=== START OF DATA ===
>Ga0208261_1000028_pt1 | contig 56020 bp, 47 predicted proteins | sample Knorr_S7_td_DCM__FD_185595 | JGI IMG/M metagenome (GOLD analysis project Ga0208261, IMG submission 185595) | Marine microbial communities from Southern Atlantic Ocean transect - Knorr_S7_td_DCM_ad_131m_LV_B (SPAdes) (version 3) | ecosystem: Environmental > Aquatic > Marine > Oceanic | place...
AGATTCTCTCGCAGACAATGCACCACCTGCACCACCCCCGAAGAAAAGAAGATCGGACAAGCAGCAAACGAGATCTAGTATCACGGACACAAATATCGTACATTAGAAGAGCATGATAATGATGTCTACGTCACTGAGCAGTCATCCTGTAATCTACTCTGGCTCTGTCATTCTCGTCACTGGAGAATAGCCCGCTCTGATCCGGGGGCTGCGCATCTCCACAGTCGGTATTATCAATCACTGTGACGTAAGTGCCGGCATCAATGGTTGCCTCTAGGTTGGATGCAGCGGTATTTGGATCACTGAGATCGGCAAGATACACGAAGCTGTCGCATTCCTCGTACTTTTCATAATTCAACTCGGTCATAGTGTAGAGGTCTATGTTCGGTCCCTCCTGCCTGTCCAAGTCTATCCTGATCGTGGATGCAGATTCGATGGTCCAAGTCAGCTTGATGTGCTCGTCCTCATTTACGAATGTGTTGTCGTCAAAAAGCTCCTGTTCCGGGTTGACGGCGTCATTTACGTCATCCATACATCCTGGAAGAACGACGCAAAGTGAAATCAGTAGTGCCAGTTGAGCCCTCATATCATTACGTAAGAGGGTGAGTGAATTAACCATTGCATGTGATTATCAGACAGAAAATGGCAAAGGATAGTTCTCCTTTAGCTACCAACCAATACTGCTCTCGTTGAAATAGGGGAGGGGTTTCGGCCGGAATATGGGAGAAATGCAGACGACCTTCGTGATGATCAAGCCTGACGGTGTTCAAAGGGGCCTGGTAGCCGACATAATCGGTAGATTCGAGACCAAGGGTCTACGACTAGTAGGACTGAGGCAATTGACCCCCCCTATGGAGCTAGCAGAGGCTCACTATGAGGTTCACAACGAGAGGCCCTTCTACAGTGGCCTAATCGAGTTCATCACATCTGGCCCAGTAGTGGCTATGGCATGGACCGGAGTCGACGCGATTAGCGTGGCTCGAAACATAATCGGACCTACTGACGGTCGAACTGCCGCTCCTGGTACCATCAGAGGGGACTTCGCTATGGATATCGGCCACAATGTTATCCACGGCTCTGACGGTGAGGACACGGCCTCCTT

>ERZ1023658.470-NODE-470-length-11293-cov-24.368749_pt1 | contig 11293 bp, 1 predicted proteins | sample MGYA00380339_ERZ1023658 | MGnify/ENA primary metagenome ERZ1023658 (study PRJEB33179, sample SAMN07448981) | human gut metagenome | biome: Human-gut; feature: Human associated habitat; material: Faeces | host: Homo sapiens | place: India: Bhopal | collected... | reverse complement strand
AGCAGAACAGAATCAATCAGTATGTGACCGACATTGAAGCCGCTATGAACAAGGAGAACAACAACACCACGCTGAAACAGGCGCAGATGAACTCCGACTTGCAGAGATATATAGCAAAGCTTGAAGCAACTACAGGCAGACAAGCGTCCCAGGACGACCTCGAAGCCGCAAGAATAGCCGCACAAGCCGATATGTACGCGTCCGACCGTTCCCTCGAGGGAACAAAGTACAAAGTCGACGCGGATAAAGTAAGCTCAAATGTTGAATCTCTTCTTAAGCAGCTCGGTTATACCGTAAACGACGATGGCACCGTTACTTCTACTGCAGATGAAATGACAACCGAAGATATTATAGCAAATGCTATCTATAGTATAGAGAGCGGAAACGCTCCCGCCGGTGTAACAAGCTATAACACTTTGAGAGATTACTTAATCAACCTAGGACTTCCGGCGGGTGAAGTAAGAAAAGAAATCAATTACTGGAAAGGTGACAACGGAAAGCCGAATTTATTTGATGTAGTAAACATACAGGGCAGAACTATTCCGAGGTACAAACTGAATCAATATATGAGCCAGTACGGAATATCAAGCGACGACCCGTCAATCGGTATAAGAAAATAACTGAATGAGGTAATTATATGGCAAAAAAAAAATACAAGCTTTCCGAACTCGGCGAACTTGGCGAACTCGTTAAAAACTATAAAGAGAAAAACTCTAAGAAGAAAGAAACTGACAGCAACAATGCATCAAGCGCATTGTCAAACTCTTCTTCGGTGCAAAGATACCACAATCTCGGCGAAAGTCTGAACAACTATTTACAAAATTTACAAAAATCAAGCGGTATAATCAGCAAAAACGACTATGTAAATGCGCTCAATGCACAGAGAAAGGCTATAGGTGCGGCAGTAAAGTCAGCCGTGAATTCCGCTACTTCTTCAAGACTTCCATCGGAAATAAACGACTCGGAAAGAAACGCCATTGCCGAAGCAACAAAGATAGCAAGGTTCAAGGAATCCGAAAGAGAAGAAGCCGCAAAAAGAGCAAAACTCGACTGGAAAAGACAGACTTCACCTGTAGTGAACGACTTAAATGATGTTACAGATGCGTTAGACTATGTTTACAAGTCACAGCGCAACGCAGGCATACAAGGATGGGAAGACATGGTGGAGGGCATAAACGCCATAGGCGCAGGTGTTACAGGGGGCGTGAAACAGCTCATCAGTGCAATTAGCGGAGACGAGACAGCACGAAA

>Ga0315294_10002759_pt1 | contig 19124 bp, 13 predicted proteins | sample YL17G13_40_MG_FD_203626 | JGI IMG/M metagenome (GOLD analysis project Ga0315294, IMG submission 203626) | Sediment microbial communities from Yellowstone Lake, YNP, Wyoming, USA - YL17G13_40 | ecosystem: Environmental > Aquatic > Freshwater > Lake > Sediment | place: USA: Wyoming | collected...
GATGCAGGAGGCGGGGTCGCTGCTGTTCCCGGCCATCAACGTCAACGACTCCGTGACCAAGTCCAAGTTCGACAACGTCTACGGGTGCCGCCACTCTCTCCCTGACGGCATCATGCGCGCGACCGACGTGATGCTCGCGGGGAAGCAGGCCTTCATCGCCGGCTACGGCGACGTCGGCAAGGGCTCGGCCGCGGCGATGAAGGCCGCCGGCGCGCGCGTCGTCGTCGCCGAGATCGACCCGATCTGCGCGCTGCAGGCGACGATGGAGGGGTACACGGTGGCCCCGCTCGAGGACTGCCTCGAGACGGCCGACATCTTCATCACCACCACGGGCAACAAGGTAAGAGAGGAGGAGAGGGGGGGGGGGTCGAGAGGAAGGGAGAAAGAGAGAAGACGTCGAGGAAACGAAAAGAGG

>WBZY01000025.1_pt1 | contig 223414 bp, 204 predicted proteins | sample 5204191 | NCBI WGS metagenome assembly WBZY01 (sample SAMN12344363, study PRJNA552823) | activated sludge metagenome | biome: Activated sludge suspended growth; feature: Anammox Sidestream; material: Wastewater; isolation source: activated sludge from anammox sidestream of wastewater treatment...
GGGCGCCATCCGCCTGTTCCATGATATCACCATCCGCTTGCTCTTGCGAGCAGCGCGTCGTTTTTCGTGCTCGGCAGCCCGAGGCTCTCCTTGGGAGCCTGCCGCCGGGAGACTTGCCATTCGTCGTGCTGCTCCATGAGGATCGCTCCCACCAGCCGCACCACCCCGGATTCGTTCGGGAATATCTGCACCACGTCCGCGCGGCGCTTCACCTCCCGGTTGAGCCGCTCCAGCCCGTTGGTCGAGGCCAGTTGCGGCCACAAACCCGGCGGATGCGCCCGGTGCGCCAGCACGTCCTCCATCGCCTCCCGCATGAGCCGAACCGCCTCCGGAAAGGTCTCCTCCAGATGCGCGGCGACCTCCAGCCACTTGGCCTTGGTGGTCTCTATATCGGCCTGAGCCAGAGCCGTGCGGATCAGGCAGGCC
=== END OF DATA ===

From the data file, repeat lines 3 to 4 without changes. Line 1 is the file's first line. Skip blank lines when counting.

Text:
>ERZ1023658.470-NODE-470-length-11293-cov-24.368749_pt1 | contig 11293 bp, 1 predicted proteins | sample MGYA00380339_ERZ1023658 | MGnify/ENA primary metagenome ERZ1023658 (study PRJEB33179, sample SAMN07448981) | human gut metagenome | biome: Human-gut; feature: Human associated habitat; material: Faeces | host: Homo sapiens | place: India: Bhopal | collected... | reverse complement strand
AGCAGAACAGAATCAATCAGTATGTGACCGACATTGAAGCCGCTATGAACAAGGAGAACAACAACACCACGCTGAAACAGGCGCAGATGAACTCCGACTTGCAGAGATATATAGCAAAGCTTGAAGCAACTACAGGCAGACAAGCGTCCCAGGACGACCTCGAAGCCGCAAGAATAGCCGCACAAGCCGATATGTACGCGTCCGACCGTTCCCTCGAGGGAACAAAGTACAAAGTCGACGCGGATAAAGTAAGCTCAAATGTTGAATCTCTTCTTAAGCAGCTCGGTTATACCGTAAACGACGATGGCACCGTTACTTCTACTGCAGATGAAATGACAACCGAAGATATTATAGCAAATGCTATCTATAGTATAGAGAGCGGAAACGCTCCCGCCGGTGTAACAAGCTATAACACTTTGAGAGATTACTTAATCAACCTAGGACTTCCGGCGGGTGAAGTAAGAAAAGAAATCAATTACTGGAAAGGTGACAACGGAAAGCCGAATTTATTTGATGTAGTAAACATACAGGGCAGAACTATTCCGAGGTACAAACTGAATCAATATATGAGCCAGTACGGAATATCAAGCGACGACCCGTCAATCGGTATAAGAAAATAACTGAATGAGGTAATTATATGGCAAAAAAAAAATACAAGCTTTCCGAACTCGGCGAACTTGGCGAACTCGTTAAAAACTATAAAGAGAAAAACTCTAAGAAGAAAGAAACTGACAGCAACAATGCATCAAGCGCATTGTCAAACTCTTCTTCGGTGCAAAGATACCACAATCTCGGCGAAAGTCTGAACAACTATTTACAAAATTTACAAAAATCAAGCGGTATAATCAGCAAAAACGACTATGTAAATGCGCTCAATGCACAGAGAAAGGCTATAGGTGCGGCAGTAAAGTCAGCCGTGAATTCCGCTACTTCTTCAAGACTTCCATCGGAAATAAACGACTCGGAAAGAAACGCCATTGCCGAAGCAACAAAGATAGCAAGGTTCAAGGAATCCGAAAGAGAAGAAGCCGCAAAAAGAGCAAAACTCGACTGGAAAAGACAGACTTCACCTGTAGTGAACGACTTAAATGATGTTACAGATGCGTTAGACTATGTTTACAAGTCACAGCGCAACGCAGGCATACAAGGATGGGAAGACATGGTGGAGGGCATAAACGCCATAGGCGCAGGTGTTACAGGGGGCGTGAAACAGCTCATCAGTGCAATTAGCGGAGACGAGACAGCACGAAA